Press Release

Richard Lemons

Vice President for K-12 Policy and Practice

The Education Trust

Testimony to the Commission on Effective Teachers and Teaching of the

National Education Association

February 10, 2010

If you will humor me, I thought it useful to anchor my comments within a set of personal experiences dating back some  20 years when I first entered the teaching profession.

As a recent graduate certified in secondary social studies, I sent out resumes to several districts and schools throughout North Carolina. Although obligated by the North Carolina Teaching Fellows scholarship to teach in the state, I had no strong geographic preferences. I heard from a couple of schools, and soon got interviews with two different schools in different districts. The schools served large percentages of poor rural and poor urban kids, respectively.

These two interviews went exceptionally well, with both principals lauding my performance and assuring me they wanted to hire me—I was all but shown the classroom where I would teach. And I wanted to work for either of the principals. They were thoughtful, they asked great questions, and they were concerned about my development and growth as a professional.

However, there was a “but.” They couldn’t hire me . . . “yet.” The district offices had not yet green-lighted filling the positions. As a result, the principals told me to hold on and be patient. They would be able to hire me, perhaps in August. (Please note that teachers were slated to report in mid-August.)

A couple of weeks later, a principal from a large and more affluent high school invited me to an interview. A day later, I had an offer. Although I was less interested in that position that those from the other two schools, I took the job—I was 22, and I need a guarantee that I could pay my rent.

As a first-year teacher, I worked hard simply to survive.

My content knowledge was lacking. Now teaching world history—a course I didn’t take in college—I spent my evenings trying to learn the historical facts and trends just prior to having to share them with my students. I also had no experience making sense of standards, which our district had just introduced, and I didn’t know how to use state frameworks to drive my instruction.

I did spend a couple of hundred dollars on alternative text books and teacher’s lecture outlines so that I could simply seem smarter than the students. (Again, I was 22, and I thought at the time that being a good teacher meant looking smart.) I pulled a handful of all-nighters, literally forgoing sleep so that I could show up in the morning feeling prepared for my classes.

My pedagogical knowledge was limited to mimicking the practices of former high social studies teachers or those I observed during my clinical training. I begged my colleagues for strategies, and I vividly remember having a long conversation with my department chair about needing to fill my “bag of teaching tricks” to better meet the kids. The larger part of that conversation was how to reach the students in my “basic classes,” whom I failed to engage, whom I failed to help see the relevance of the content, whom I failed.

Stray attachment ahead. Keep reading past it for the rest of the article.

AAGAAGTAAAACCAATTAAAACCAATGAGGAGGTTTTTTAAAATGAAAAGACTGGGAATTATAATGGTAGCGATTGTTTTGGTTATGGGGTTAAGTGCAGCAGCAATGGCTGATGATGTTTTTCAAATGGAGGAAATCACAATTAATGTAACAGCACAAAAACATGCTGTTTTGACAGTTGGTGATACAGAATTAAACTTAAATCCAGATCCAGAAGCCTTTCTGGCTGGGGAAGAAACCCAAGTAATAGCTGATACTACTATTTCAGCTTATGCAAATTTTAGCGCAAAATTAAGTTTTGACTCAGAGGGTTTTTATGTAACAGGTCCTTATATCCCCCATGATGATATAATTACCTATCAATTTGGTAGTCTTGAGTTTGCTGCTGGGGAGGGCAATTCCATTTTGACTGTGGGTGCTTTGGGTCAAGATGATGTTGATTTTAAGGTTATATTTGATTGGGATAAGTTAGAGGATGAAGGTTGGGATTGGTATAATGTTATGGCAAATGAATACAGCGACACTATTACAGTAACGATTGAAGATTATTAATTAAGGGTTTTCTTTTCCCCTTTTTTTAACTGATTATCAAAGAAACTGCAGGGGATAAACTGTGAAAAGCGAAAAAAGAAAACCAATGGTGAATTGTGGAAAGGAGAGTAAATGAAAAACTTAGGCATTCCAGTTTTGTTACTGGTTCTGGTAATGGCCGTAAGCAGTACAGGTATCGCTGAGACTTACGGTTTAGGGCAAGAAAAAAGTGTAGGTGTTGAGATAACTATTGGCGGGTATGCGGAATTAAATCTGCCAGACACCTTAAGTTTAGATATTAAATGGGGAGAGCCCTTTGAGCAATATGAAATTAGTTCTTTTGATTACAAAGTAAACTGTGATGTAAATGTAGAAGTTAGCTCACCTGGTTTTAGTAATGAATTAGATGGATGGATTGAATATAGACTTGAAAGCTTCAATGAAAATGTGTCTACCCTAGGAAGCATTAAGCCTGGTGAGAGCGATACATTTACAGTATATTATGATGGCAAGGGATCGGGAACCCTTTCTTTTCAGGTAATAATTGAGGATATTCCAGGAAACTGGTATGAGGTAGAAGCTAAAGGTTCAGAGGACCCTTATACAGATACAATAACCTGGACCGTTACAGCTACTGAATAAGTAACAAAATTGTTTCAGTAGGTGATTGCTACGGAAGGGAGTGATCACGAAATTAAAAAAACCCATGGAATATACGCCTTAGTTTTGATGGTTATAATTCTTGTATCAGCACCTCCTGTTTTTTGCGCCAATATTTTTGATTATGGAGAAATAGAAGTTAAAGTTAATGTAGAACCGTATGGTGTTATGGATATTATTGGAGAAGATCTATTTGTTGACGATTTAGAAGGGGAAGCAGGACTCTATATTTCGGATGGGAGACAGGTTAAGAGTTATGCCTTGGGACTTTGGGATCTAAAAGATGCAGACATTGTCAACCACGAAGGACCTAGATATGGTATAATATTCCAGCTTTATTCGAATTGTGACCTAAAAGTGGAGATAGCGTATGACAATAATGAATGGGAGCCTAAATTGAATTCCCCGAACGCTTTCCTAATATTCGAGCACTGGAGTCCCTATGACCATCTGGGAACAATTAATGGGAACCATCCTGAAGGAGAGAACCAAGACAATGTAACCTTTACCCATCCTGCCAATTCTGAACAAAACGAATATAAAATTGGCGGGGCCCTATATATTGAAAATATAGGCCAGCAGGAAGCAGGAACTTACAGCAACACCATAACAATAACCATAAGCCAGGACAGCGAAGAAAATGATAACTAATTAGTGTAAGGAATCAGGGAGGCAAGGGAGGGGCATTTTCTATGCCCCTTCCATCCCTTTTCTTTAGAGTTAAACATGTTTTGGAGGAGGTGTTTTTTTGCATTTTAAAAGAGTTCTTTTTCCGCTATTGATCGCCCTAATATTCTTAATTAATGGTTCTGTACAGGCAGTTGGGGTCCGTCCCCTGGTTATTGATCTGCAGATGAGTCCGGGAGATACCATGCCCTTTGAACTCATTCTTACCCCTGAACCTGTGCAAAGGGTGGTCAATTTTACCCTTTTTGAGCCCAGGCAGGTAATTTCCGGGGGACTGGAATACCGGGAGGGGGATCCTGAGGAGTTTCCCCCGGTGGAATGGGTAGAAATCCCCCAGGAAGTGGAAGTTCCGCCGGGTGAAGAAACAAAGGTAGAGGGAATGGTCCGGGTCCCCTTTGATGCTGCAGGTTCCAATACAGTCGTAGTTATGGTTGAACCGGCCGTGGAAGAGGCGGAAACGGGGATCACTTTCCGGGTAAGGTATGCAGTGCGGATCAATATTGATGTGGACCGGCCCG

My chair, though intelligent, passionate, and earnest, could not provide guidance, as he had been lecturing his way through the rarified air of advanced placement (AP) and honors classes for a decade. In the end, he helped me land on the same conclusion the rest of my department had long reached: Some students were harder to reach. No more how well you lectured—and believe me, I appreciate the irony of this statement today—some kids were not up to the task.

So, I performed for my students. I danced and sang, trying desperately to liven up the dates and facts of Cleopatra and Clinton, while discussing notes on a chalk board as the students feverishly copied them in their note book. It was a draining 180 days of labor. I have never worked so hard in my life.

That first year I taught several sections of world history, with a total roster close to 150 students. The sections ranged in levels, with me teaching a range of “regular” classes and “advanced” classes. On the whole I taught a fairly heterogeneous mix of students—black, brown, white, very affluent, and very poor.

And then something changed. Toward the end of that first year of teaching, I won a teaching award. I was honored as one of two first-year teachers of the year. I was awarded a plaque, photographed with the superintendent, profiled in the paper, appointed to a superintendent’s task force on instructional leadership, and I was the invited speaker before a large crowd of current and future teachers. And that summer, the school flew me to an elite prep school in Connecticut to be trained as an AP government teacher.

I had made the big time. I was—quite literally—going places.

The following year, I taught all advanced, honors, or AP courses. And if my memory serves me, I taught perhaps one African-American child. And while I can’t put my hands on the data, I am absolutely confident that the percentage of students qualifying for free and reduced-price lunch dropped to all but zero.

If time allowed, I would also tell you of the tragedy when I was assigned to teach pre-algebra to some of the poorest and most mathematically behind middle-school students in Charlotte. Remember, I’m certified in high school social studies. But that’s a story for another time.

Pathologies of the Profession